Tuesday, February 2, 2021

The Undoing—The State of American Government

 No. This is not a review of “The Undoing,” the recent HBO murder mystery series starring Nicole Kidman and Hugh Grant. Rather, The Undoing is a concise description of federal government practice we have come to live under for decades.


With each change of political party controlling the White House, presidents have been rapid-fire signing executive orders undoing, reversing, the dictates of their predecessor. 


Take, for example, the issue of funding overseas organizations that provide health care and pregnancy counseling that includes the option of an abortion. As soon as they are sworn in Republican presidents have restricted the dispersal of U.S. monies to the organizations. Newly inaugurated Democratic presidents immediately reinstate the flow of funds. 


The ideological seesaw plays out at home, as well. Democrats support Planned Parenthood, Republicans don’t. Democrats seek greater environmental protections, Republicans act to lessen the burden on industry. 


This topsy-turvy style of government deprives businesses and citizens the ability to do long-term planning, never knowing which set of rules will apply in four year or longer segments, but always ironically confident that current rules will be upended under a new, different party, administration. 


The humor in all this back and forth is the indignation professed by the party not in power. Each new president let it be known how he (it’s always been a he, so far) would act if elected. “No Surprises” could easily be the message placed on a president’s Oval Office desk, much like “The Buck Stops Here” adorned Harry S. Truman’s desk. 


So let’s not be gullible or amazed at the pace and extent of Joe Biden’s executive order blitz. Donald Trump did it. So did Barak Obama. So did George W. Bush. So did Bill Clinton. 


Elections have consequences. While legislative action is preferable, more long lasting and difficult to negate via executive order, a divided Congress has necessitated presidential mandates to effect change, however fleeting under the next presidential election it might be.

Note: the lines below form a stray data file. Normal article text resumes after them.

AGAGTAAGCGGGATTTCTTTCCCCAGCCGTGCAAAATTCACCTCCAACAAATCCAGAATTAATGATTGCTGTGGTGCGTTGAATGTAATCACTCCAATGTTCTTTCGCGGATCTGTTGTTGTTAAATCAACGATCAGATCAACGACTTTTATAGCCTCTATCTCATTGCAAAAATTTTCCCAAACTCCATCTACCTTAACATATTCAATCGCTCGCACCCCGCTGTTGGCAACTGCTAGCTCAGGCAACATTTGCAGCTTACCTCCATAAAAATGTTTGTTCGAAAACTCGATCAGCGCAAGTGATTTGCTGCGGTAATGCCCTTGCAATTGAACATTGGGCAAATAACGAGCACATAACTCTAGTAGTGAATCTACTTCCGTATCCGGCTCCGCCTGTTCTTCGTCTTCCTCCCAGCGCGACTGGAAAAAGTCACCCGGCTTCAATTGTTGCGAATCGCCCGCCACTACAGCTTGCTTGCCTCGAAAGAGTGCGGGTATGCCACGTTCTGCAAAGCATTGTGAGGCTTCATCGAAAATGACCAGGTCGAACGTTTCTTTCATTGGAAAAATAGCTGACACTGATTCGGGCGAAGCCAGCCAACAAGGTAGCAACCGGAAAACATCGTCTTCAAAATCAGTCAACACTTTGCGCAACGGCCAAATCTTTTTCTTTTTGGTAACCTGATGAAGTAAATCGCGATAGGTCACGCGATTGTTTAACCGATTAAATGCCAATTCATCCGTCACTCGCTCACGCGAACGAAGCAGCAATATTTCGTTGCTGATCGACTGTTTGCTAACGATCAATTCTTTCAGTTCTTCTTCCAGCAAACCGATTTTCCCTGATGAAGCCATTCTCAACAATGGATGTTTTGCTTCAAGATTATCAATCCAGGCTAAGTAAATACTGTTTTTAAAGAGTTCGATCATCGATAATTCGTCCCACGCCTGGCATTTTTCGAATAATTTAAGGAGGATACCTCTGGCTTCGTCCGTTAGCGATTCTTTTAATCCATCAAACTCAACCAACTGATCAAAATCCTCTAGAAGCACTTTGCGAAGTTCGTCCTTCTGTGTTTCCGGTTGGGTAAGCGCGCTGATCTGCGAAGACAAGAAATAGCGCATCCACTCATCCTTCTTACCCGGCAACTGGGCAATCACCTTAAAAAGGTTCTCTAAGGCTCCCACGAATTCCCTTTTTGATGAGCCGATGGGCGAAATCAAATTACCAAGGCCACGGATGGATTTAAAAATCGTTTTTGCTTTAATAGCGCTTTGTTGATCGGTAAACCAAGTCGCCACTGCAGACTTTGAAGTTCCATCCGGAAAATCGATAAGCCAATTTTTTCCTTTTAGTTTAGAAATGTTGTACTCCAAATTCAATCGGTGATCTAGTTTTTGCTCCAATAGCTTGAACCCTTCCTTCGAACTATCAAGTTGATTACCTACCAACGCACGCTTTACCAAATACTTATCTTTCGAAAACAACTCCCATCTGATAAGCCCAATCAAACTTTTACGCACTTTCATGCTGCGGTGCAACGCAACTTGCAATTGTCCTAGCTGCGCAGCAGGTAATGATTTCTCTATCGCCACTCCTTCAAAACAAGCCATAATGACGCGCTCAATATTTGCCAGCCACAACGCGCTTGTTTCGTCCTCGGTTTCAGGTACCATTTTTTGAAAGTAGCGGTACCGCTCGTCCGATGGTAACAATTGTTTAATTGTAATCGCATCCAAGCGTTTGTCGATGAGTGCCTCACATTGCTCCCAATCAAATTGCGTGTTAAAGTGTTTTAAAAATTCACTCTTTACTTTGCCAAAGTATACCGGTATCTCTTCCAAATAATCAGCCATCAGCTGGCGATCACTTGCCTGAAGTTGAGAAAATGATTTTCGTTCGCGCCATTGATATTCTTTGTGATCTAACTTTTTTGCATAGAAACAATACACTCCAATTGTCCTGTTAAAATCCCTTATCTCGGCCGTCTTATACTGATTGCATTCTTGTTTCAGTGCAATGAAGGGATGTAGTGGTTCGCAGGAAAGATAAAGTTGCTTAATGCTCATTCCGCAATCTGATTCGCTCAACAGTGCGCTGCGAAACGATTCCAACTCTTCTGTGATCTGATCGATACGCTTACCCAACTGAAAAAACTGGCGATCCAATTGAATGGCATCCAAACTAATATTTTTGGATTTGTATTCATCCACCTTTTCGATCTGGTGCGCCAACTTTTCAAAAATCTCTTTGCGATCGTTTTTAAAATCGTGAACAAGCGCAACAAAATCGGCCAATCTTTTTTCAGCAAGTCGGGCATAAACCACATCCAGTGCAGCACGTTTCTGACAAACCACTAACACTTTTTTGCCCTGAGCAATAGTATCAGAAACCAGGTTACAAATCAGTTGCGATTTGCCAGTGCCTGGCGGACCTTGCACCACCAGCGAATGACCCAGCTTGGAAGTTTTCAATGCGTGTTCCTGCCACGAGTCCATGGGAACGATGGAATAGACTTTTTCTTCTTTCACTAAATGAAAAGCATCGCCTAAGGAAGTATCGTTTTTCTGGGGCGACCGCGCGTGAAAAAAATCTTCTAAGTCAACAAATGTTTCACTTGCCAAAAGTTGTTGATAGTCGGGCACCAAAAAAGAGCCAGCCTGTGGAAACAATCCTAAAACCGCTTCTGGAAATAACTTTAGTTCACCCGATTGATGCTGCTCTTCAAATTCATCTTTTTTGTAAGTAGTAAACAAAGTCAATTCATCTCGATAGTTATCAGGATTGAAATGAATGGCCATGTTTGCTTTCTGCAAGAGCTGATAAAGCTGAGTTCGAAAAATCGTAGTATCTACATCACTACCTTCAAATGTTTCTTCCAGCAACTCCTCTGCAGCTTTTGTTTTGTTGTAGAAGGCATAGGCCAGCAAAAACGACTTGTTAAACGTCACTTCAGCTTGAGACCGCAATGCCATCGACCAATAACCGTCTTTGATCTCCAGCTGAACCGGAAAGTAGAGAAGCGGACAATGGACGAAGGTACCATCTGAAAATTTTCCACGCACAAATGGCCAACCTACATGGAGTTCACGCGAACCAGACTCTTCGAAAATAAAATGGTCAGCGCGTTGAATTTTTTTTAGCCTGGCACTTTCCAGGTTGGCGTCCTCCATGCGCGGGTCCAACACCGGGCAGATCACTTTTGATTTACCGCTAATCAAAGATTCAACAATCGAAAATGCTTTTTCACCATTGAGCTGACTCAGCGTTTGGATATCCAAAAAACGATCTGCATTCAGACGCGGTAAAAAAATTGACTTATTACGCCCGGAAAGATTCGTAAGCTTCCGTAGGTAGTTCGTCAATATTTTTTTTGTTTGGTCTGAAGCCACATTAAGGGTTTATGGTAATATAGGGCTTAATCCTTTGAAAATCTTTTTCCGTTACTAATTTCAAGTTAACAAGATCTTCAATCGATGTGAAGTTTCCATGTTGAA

Getting both chambers of Congress to agree to legislation is monumentally difficult. We are seeing that now with President Joseph Biden’s $1.9 trillion package of pandemic and economic relief. Controlled by a narrow margin of Democrats, the House should pass it without too much noise.


But to pass the Senate and the threat of a filibuster that could be ended by no less than 60 senators, Democrats would have to either secure the votes of 10 Republicans or use a reconciliation process that would require just 51 votes. 


To the rescue of bi-partisanship 10 Republicans stepped forward seeking compromise from Biden. Were they honest brokers? 


Nay. Those 10 GOP senators were involved in a Kabuki political play. Their opening bid of a $618 billion relief package was not a serious counter offer. It was intended to fool middle of the road voters into believing Republicans really want to work with Democrats to clean up the mess Donald Trump left us (or should that have read, “left the U.S.?).


If Democrats are to move off their $1.9 trillion package it probably would require Republican acceptance of a deal encompassing between $1.4 trillion and $1.6 trillion. 


Fear Factor: To get the Republicans to more than double their opening bid would take enormous courage. They would have to overcome a politician’s number one fear—the fear of losing a primary. 


Given the state of our electoral process, extremists in both parties often have decisive influence on who wins a primary. Consorting with the enemy on compromise legislation is prima facia evidence to partisans that an incumbent is not a sufficiently true believer. 


Of the 10 GOP senators who met with Biden, five have the luxury of not facing reelection until 2026. They are Bill Cassidy of Louisiana, Susan Collins of Maine, Shelley Moore-Capito of West Virginia, Mike Rounds of South Dakota and Thom Tillis of North Carolina. 


Mitt Romney of Utah faces the voters again in 2024. 


Jerry Moran of Kansas, Lisa Murkowski of Alaska and Todd Young of Indiana would seek reelection in 2022. 


Rob Portman of Ohio has chosen to retire rather than hit the campaign trail next year. Ohio has drifted more to the right in recent years. Portman’s expressed interest in seeking bipartisan solutions placed him in fear of losing his seat to a more conservative voice. 


This is the sorry state of politics today. Principled compromise is rejected. Extremism rules. Champions of the former choose retirement.


For another view of Portman’s legacy, click on the link: https://apple.news/ANjR4t6uwSzm1W2QR-1XCWA.



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